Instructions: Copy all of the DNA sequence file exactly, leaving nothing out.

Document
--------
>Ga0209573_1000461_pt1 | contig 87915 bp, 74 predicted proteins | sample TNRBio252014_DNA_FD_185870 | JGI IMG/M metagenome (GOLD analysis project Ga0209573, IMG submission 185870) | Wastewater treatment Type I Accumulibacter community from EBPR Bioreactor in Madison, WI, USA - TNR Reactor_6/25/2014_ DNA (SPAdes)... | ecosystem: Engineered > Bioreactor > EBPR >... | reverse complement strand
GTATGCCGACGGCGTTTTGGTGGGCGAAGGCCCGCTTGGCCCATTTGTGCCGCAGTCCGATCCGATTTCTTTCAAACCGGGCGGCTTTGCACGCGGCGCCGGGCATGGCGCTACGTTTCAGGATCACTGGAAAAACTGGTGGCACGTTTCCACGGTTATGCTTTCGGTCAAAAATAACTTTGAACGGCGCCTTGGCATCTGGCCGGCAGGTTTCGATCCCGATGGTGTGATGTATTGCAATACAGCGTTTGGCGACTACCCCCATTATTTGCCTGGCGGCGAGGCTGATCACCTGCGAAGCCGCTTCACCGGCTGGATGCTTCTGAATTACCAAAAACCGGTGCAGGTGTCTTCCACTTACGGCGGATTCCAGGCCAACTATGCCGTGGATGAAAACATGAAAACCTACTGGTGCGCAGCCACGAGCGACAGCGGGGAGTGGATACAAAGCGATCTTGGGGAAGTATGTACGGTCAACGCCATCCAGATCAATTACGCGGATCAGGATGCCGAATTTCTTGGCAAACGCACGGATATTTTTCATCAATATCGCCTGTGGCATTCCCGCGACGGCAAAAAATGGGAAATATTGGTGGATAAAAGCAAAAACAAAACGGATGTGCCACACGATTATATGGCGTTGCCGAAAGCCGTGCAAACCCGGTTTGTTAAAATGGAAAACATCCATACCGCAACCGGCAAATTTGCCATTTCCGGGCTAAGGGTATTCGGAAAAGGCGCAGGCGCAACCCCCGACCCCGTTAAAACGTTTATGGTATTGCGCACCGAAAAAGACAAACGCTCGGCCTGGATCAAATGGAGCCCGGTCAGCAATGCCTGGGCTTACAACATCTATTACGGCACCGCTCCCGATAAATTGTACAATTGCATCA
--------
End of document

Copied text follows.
>Ga0209573_1000461_pt1 | contig 87915 bp, 74 predicted proteins | sample TNRBio252014_DNA_FD_185870 | JGI IMG/M metagenome (GOLD analysis project Ga0209573, IMG submission 185870) | Wastewater treatment Type I Accumulibacter community from EBPR Bioreactor in Madison, WI, USA - TNR Reactor_6/25/2014_ DNA (SPAdes)... | ecosystem: Engineered > Bioreactor > EBPR >... | reverse complement strand
GTATGCCGACGGCGTTTTGGTGGGCGAAGGCCCGCTTGGCCCATTTGTGCCGCAGTCCGATCCGATTTCTTTCAAACCGGGCGGCTTTGCACGCGGCGCCGGGCATGGCGCTACGTTTCAGGATCACTGGAAAAACTGGTGGCACGTTTCCACGGTTATGCTTTCGGTCAAAAATAACTTTGAACGGCGCCTTGGCATCTGGCCGGCAGGTTTCGATCCCGATGGTGTGATGTATTGCAATACAGCGTTTGGCGACTACCCCCATTATTTGCCTGGCGGCGAGGCTGATCACCTGCGAAGCCGCTTCACCGGCTGGATGCTTCTGAATTACCAAAAACCGGTGCAGGTGTCTTCCACTTACGGCGGATTCCAGGCCAACTATGCCGTGGATGAAAACATGAAAACCTACTGGTGCGCAGCCACGAGCGACAGCGGGGAGTGGATACAAAGCGATCTTGGGGAAGTATGTACGGTCAACGCCATCCAGATCAATTACGCGGATCAGGATGCCGAATTTCTTGGCAAACGCACGGATATTTTTCATCAATATCGCCTGTGGCATTCCCGCGACGGCAAAAAATGGGAAATATTGGTGGATAAAAGCAAAAACAAAACGGATGTGCCACACGATTATATGGCGTTGCCGAAAGCCGTGCAAACCCGGTTTGTTAAAATGGAAAACATCCATACCGCAACCGGCAAATTTGCCATTTCCGGGCTAAGGGTATTCGGAAAAGGCGCAGGCGCAACCCCCGACCCCGTTAAAACGTTTATGGTATTGCGCACCGAAAAAGACAAACGCTCGGCCTGGATCAAATGGAGCCCGGTCAGCAATGCCTGGGCTTACAACATCTATTACGGCACCGCTCCCGATAAATTGTACAATTGCATCA